Joe’s Pizza King

EricS.

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For four generations, the Lombardo family has woven a web of pizzerias in western Michigan, creating an impressive pizza dynasty that now spans 12 locations.

IMG_3601When Sicilian immigrant Giuseppe Lombardo arrived in the United States in 1957, he worked various odd jobs to make ends meet—and one of those happened to involve making pizza. After connecting with two business partners who sold supplies like cheese and pepperoni, he eventually helped out when they opened their own pizza shop in 1960, Pizza King in Wyoming, Michigan, outside of Grand Rapids.

When a number of Giuseppe’s family members from Sicily also emigrated the following year, more pizzerias were soon under way. “My great-grandfather opened Gino’s Pizza (named after his brother) in 1962, with my grandfather helping him,” explains Jim Lombardo Jr., grandson of Giuseppe and current owner of Lombardo’s Sicilian Pizza and Lombardo’s Pizzeria & Sports Bar, both in Muskegon, Michigan. “My grandfather bought the pizzeria he helped open, renaming it Joe’s Pizza King, in 1974, and added his own spin, bringing in the family sauce recipe. Today, that location is owned by my father, Jim Lombardo Sr.”

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The family now oversees 12 pizzerias under various names in western Michigan. Among these, Jim Jr.’s brother, Nick, owns two outposts of Lombardo’s Pizza, Gino’s sons expanded to multiple locations, and Jim opened his two outlets within the last three years to serve Sicilian pizzas and stromboli to Muskegon. Meanwhile, Jim Sr. maintains a superhuman work ethic; his pizza spot still stays open until 3 a.m. on weekends. “I think the older generations don’t know anything but work, and it gives them a sense of purpose,” Jim Jr. says. “No one retires in my family.”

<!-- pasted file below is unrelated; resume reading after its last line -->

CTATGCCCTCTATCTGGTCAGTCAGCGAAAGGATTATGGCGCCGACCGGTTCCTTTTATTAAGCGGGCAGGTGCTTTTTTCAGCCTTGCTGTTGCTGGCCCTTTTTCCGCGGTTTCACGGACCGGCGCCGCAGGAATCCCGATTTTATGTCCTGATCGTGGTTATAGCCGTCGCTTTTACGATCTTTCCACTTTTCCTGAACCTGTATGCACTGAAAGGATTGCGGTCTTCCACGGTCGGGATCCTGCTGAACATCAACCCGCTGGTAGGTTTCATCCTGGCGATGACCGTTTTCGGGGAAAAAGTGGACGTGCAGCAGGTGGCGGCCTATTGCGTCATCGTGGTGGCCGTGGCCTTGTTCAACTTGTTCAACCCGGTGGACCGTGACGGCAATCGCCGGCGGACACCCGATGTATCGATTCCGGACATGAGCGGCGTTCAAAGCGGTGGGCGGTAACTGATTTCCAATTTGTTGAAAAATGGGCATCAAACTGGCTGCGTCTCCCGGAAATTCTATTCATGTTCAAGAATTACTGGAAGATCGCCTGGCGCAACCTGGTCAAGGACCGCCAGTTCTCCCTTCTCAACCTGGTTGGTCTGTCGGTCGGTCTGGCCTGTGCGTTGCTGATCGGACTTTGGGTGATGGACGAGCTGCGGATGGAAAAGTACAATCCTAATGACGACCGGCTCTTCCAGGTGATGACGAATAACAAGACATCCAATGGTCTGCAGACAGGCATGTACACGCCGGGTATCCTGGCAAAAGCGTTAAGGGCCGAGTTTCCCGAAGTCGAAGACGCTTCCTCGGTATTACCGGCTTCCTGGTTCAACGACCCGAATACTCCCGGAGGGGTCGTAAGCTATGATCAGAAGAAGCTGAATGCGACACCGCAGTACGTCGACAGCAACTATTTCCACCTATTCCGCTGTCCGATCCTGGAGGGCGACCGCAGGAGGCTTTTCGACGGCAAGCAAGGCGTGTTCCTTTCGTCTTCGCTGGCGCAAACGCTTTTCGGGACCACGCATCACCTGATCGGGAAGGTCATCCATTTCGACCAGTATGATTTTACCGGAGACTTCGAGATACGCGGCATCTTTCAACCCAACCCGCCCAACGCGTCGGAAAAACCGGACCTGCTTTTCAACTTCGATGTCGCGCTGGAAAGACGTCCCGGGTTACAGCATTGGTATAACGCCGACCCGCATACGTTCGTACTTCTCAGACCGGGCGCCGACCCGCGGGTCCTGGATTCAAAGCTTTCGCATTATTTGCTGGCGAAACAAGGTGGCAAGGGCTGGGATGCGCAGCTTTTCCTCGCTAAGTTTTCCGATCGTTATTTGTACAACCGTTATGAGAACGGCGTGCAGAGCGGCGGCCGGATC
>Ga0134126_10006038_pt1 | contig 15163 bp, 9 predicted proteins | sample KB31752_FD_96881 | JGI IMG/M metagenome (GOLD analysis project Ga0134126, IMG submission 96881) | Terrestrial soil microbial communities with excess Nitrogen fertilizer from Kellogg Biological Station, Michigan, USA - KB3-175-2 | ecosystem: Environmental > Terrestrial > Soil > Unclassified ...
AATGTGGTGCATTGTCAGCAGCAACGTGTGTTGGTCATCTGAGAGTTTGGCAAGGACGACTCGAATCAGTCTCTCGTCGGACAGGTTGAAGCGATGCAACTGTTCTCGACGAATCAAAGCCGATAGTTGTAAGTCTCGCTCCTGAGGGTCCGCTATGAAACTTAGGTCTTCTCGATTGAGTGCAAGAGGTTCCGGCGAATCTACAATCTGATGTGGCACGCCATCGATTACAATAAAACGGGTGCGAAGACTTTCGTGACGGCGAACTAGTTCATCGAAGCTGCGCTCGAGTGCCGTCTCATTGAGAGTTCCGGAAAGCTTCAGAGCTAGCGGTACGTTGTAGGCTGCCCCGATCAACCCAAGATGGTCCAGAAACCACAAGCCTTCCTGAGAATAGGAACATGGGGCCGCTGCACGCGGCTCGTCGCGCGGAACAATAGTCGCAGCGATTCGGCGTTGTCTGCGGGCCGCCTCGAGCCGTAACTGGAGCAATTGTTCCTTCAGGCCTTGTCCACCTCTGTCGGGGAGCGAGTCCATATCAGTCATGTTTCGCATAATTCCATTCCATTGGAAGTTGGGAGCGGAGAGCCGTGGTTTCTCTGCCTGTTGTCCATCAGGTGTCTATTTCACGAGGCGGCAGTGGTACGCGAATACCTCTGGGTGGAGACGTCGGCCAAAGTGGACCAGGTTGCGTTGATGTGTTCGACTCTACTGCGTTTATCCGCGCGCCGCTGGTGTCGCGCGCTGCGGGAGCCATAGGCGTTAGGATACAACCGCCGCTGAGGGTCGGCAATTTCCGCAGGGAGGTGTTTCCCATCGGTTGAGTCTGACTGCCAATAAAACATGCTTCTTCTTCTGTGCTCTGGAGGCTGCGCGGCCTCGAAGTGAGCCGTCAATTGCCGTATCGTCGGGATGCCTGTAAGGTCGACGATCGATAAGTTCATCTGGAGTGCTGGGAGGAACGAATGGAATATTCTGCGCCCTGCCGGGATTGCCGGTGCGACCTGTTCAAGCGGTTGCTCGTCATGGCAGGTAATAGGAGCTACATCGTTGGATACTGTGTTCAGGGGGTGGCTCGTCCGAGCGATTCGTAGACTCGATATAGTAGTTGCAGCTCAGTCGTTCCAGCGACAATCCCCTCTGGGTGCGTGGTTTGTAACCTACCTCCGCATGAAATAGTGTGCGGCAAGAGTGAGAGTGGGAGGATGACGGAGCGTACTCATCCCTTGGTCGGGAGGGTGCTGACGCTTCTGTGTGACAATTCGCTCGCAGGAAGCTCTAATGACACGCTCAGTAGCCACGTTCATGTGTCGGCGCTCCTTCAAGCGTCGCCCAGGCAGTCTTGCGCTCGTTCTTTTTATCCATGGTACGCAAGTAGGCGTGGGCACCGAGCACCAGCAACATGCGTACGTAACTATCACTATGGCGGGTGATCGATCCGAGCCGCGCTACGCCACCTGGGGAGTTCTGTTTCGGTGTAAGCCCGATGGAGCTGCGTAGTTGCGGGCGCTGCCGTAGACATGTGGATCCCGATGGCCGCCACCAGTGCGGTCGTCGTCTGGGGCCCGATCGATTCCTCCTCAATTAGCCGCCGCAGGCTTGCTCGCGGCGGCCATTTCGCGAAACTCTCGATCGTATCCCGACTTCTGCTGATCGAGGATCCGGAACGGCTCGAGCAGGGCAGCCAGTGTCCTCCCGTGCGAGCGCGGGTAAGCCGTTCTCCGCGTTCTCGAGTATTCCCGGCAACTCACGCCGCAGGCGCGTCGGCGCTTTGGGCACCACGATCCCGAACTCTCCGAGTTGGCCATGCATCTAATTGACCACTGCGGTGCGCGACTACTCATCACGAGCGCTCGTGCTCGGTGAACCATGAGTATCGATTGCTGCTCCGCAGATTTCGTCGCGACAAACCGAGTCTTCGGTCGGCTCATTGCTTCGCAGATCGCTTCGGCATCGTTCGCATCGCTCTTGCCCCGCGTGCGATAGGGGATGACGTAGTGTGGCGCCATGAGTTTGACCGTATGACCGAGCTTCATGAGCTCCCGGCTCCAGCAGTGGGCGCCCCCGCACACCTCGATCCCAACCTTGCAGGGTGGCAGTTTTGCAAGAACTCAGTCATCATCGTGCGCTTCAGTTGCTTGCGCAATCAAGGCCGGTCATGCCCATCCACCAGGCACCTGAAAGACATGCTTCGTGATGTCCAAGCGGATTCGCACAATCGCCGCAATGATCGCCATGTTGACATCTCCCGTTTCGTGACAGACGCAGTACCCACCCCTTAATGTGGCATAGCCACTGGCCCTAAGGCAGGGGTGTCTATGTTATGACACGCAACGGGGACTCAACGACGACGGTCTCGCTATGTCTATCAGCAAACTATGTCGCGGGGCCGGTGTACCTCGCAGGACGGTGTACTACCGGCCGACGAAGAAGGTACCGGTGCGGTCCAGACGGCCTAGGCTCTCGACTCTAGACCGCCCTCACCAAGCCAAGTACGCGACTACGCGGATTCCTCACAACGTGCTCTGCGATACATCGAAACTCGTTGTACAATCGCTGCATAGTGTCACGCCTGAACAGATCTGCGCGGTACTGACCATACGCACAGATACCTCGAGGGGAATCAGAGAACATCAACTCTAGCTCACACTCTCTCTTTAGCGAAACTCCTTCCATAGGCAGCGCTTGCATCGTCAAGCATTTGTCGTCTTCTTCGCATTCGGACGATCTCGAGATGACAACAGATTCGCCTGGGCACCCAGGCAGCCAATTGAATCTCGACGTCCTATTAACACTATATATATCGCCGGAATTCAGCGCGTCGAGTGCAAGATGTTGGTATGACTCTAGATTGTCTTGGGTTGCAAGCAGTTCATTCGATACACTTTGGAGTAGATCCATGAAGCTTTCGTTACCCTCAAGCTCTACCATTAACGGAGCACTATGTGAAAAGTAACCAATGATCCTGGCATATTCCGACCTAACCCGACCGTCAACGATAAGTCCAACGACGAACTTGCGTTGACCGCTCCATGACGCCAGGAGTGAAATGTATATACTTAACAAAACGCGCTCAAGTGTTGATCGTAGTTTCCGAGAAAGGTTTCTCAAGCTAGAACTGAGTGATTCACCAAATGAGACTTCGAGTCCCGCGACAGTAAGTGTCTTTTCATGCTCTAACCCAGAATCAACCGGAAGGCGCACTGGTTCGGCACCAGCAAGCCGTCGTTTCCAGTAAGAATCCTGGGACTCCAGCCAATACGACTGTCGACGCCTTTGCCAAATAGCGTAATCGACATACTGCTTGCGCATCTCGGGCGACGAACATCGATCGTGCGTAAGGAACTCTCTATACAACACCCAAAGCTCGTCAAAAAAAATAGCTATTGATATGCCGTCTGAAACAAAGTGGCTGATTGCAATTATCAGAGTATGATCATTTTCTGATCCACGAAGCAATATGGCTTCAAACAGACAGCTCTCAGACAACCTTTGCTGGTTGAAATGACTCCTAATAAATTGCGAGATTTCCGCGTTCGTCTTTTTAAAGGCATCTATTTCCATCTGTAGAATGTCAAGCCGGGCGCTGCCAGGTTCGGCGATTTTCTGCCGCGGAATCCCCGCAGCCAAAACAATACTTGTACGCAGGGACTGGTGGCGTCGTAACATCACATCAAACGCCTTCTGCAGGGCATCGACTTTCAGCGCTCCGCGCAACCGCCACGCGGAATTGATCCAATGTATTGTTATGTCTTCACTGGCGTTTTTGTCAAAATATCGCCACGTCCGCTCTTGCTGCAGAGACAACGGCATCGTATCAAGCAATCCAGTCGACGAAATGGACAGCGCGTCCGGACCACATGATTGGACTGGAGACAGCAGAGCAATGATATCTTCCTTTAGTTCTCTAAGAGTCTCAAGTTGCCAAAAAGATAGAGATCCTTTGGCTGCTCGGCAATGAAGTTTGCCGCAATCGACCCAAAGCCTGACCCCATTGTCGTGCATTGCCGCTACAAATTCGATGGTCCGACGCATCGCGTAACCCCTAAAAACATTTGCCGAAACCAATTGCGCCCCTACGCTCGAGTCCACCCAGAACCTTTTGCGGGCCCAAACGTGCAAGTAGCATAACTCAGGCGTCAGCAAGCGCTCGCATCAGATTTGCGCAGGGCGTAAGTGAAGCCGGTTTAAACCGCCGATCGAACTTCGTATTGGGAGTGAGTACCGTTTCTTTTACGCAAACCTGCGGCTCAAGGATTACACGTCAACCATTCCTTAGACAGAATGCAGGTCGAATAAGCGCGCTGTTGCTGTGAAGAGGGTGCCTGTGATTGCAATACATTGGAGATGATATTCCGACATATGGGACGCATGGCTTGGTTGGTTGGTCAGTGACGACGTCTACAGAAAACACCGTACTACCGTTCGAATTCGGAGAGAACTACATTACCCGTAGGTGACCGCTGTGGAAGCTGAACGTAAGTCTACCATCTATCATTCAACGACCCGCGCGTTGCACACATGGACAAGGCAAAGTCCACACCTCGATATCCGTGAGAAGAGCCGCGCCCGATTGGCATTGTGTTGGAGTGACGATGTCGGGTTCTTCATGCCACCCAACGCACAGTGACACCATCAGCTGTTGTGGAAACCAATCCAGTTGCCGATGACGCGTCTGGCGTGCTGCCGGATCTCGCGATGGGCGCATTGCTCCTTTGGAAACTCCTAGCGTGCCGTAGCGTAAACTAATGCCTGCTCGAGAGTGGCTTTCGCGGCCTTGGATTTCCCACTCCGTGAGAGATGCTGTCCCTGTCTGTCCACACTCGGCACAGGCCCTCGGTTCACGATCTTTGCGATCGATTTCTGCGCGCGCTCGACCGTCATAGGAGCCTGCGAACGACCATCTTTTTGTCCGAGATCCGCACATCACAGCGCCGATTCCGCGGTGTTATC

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Jim Jr., too, absorbed the passion for pizza over many years of working in his father’s shop and carries that wealth of knowledge to his own businesses. From childhood, he helped tackle tasks like grinding cheese, folding boxes and answering phones. Today, he and his wife, Kelsey, keep their pizzerias (decorated with scores of old photos that reflect the family’s lengthy pizza history) running smoothly while catching up with customers and connecting with the local community through school sponsorships and local charity events. The couple’s own children, who are too young to be involved quite yet, are already a regular presence. “Doing every job in the pizzeria helps keep you grounded—nothing scares you when you feel like you’ve been in every situation before at least once,” Jim Jr. says. “My father encouraged us kids to find a different path than the restaurant industry, but growing up, I never wanted to do anything other than making pizza.” 

Tracy Morin is PMQ’s senior copy editor.

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